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International Journal of Agronomy
Volume 2010 (2010), Article ID 152158, 5 pages
Research Article

Azolla-Anabaena as a Biofertilizer for Rice Paddy Fields in the Po Valley, a Temperate Rice Area in Northern Italy

Department of Crop Science, Milan University, Via G. Celoria, 2-20133 Milan, Italy

Received 11 September 2009; Revised 5 January 2010; Accepted 24 February 2010

Academic Editor: Jagdish K. Ladha

Copyright © 2010 Stefano Bocchi and Antonino Malgioglio. This is an open access article distributed under the Creative Commons Attribution License, which permits unrestricted use, distribution, and reproduction in any medium, provided the original work is properly cited.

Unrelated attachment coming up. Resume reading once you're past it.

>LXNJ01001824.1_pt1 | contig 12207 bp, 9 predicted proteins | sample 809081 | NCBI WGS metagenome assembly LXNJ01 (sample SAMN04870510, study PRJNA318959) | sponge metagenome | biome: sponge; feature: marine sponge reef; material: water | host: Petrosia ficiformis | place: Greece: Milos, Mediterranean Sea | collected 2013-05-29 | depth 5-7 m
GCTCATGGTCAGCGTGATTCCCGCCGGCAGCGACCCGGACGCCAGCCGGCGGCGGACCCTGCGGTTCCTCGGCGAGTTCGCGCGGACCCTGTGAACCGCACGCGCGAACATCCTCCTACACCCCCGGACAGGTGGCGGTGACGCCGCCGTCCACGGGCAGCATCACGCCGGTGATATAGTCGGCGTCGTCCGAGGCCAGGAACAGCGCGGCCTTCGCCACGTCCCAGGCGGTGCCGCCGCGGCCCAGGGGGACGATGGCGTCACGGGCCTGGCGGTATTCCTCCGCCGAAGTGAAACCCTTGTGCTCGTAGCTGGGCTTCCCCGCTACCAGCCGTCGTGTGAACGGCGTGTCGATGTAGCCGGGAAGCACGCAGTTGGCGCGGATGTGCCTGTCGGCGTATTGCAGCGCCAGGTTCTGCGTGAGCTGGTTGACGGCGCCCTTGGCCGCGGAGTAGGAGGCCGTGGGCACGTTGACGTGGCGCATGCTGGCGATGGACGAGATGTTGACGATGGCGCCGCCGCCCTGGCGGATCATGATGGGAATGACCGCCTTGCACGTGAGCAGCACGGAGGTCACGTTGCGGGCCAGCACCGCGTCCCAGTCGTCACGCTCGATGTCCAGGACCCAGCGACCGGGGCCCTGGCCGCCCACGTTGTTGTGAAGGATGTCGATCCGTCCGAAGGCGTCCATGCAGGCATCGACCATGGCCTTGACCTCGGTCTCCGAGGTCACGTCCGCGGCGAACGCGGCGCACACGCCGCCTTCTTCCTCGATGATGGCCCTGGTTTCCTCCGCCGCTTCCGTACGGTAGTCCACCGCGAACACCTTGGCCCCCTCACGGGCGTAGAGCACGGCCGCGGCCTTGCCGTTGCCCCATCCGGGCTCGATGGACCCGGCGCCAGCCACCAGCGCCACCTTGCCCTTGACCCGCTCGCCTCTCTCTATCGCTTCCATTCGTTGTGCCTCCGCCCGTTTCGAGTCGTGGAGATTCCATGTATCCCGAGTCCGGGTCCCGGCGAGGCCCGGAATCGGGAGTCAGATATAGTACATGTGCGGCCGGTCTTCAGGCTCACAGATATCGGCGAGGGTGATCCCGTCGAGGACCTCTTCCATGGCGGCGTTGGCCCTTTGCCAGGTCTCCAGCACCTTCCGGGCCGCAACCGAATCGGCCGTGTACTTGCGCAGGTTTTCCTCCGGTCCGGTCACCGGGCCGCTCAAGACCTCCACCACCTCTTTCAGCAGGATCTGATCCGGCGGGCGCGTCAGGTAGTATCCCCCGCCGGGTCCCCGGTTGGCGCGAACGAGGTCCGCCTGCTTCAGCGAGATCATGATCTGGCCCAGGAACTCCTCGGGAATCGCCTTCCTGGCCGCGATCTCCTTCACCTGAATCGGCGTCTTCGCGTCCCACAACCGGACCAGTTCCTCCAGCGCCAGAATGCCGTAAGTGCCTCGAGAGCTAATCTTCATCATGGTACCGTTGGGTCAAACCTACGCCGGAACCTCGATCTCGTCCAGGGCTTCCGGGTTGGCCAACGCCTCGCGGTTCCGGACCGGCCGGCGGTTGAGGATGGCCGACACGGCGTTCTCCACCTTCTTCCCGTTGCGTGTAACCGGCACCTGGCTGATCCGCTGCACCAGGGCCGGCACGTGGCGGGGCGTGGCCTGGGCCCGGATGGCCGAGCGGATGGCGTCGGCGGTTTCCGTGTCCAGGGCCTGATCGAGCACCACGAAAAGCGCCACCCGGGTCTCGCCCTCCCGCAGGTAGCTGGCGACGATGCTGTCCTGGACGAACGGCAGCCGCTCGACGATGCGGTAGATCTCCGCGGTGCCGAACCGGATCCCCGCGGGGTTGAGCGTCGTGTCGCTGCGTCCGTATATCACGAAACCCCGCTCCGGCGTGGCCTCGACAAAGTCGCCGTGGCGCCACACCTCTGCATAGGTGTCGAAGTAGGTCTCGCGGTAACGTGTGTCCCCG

Azolla is a floating pteridophyte, which contains as endosymbiont the nitrogen-fixing cyanobacterium Anabaena azollae (Nostocaceae family). Widely cultivated in the Asian regions, Azolla is either incorporated into the soil before rice transplanting or grown as a dual crop along with rice. To examine the feasibility of its use in flooded rice fields sited in the Temperate European Areas, we carried out a series of experiments in PVC tanks during 2000–2002 in Po Valley (northern Italy) conditions, to study the growth-development dynamics and the resistance/tolerance to low temperatures and to commonly used herbicides of several different Azolla strains. Three out of five strains tested survived the winter, with an increase in biomass from March to May producing approximately 30–40 kg  h a 1 of nitrogen. One of these strains, named “Milan”, emerged as the most resistant to herbicide and the most productive. Of the herbicides tested, Propanil permitted the survival of growing Azolla.